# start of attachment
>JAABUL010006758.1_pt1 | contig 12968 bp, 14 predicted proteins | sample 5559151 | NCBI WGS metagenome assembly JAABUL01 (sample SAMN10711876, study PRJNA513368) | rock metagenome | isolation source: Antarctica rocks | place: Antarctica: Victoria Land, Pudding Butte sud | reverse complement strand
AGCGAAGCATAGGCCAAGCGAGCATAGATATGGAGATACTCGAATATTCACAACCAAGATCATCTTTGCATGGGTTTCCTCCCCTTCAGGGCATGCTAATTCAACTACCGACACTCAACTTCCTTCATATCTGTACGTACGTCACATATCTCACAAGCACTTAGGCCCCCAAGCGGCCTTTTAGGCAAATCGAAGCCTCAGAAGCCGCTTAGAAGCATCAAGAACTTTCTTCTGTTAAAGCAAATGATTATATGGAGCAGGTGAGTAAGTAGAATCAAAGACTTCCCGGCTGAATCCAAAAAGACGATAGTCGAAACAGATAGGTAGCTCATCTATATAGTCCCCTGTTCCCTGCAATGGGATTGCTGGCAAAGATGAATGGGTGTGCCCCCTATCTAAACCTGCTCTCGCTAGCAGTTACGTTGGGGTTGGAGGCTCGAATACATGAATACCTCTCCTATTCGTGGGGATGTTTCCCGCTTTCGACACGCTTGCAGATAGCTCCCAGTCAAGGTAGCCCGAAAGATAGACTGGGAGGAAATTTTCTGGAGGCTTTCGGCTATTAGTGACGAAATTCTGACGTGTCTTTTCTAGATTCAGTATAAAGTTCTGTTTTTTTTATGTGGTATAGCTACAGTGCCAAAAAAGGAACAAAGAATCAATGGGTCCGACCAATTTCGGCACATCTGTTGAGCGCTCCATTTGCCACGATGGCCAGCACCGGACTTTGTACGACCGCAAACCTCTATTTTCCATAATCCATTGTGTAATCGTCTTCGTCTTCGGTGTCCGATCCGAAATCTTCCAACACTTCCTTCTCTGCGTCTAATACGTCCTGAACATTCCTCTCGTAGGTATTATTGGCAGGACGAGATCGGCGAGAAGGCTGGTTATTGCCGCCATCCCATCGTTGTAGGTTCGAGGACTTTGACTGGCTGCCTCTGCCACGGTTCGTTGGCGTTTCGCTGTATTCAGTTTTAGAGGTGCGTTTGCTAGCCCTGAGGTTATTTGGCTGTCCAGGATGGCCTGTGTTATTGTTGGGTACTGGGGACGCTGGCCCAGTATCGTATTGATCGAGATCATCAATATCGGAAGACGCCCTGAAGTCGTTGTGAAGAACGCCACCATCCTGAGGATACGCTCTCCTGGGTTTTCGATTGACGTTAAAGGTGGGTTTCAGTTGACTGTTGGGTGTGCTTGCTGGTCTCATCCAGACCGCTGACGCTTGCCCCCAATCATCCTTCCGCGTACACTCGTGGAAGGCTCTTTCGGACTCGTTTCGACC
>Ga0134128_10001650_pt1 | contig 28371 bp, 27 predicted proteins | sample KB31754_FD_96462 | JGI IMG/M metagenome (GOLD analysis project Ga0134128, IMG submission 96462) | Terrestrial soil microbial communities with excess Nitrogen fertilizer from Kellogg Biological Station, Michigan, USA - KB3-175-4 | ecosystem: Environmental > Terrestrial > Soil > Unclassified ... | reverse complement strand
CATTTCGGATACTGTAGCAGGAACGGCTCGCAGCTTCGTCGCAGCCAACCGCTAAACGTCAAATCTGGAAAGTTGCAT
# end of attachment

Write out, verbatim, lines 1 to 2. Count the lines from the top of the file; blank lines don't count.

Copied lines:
>JAABUL010006758.1_pt1 | contig 12968 bp, 14 predicted proteins | sample 5559151 | NCBI WGS metagenome assembly JAABUL01 (sample SAMN10711876, study PRJNA513368) | rock metagenome | isolation source: Antarctica rocks | place: Antarctica: Victoria Land, Pudding Butte sud | reverse complement strand
AGCGAAGCATAGGCCAAGCGAGCATAGATATGGAGATACTCGAATATTCACAACCAAGATCATCTTTGCATGGGTTTCCTCCCCTTCAGGGCATGCTAATTCAACTACCGACACTCAACTTCCTTCATATCTGTACGTACGTCACATATCTCACAAGCACTTAGGCCCCCAAGCGGCCTTTTAGGCAAATCGAAGCCTCAGAAGCCGCTTAGAAGCATCAAGAACTTTCTTCTGTTAAAGCAAATGATTATATGGAGCAGGTGAGTAAGTAGAATCAAAGACTTCCCGGCTGAATCCAAAAAGACGATAGTCGAAACAGATAGGTAGCTCATCTATATAGTCCCCTGTTCCCTGCAATGGGATTGCTGGCAAAGATGAATGGGTGTGCCCCCTATCTAAACCTGCTCTCGCTAGCAGTTACGTTGGGGTTGGAGGCTCGAATACATGAATACCTCTCCTATTCGTGGGGATGTTTCCCGCTTTCGACACGCTTGCAGATAGCTCCCAGTCAAGGTAGCCCGAAAGATAGACTGGGAGGAAATTTTCTGGAGGCTTTCGGCTATTAGTGACGAAATTCTGACGTGTCTTTTCTAGATTCAGTATAAAGTTCTGTTTTTTTTATGTGGTATAGCTACAGTGCCAAAAAAGGAACAAAGAATCAATGGGTCCGACCAATTTCGGCACATCTGTTGAGCGCTCCATTTGCCACGATGGCCAGCACCGGACTTTGTACGACCGCAAACCTCTATTTTCCATAATCCATTGTGTAATCGTCTTCGTCTTCGGTGTCCGATCCGAAATCTTCCAACACTTCCTTCTCTGCGTCTAATACGTCCTGAACATTCCTCTCGTAGGTATTATTGGCAGGACGAGATCGGCGAGAAGGCTGGTTATTGCCGCCATCCCATCGTTGTAGGTTCGAGGACTTTGACTGGCTGCCTCTGCCACGGTTCGTTGGCGTTTCGCTGTATTCAGTTTTAGAGGTGCGTTTGCTAGCCCTGAGGTTATTTGGCTGTCCAGGATGGCCTGTGTTATTGTTGGGTACTGGGGACGCTGGCCCAGTATCGTATTGATCGAGATCATCAATATCGGAAGACGCCCTGAAGTCGTTGTGAAGAACGCCACCATCCTGAGGATACGCTCTCCTGGGTTTTCGATTGACGTTAAAGGTGGGTTTCAGTTGACTGTTGGGTGTGCTTGCTGGTCTCATCCAGACCGCTGACGCTTGCCCCCAATCATCCTTCCGCGTACACTCGTGGAAGGCTCTTTCGGACTCGTTTCGACC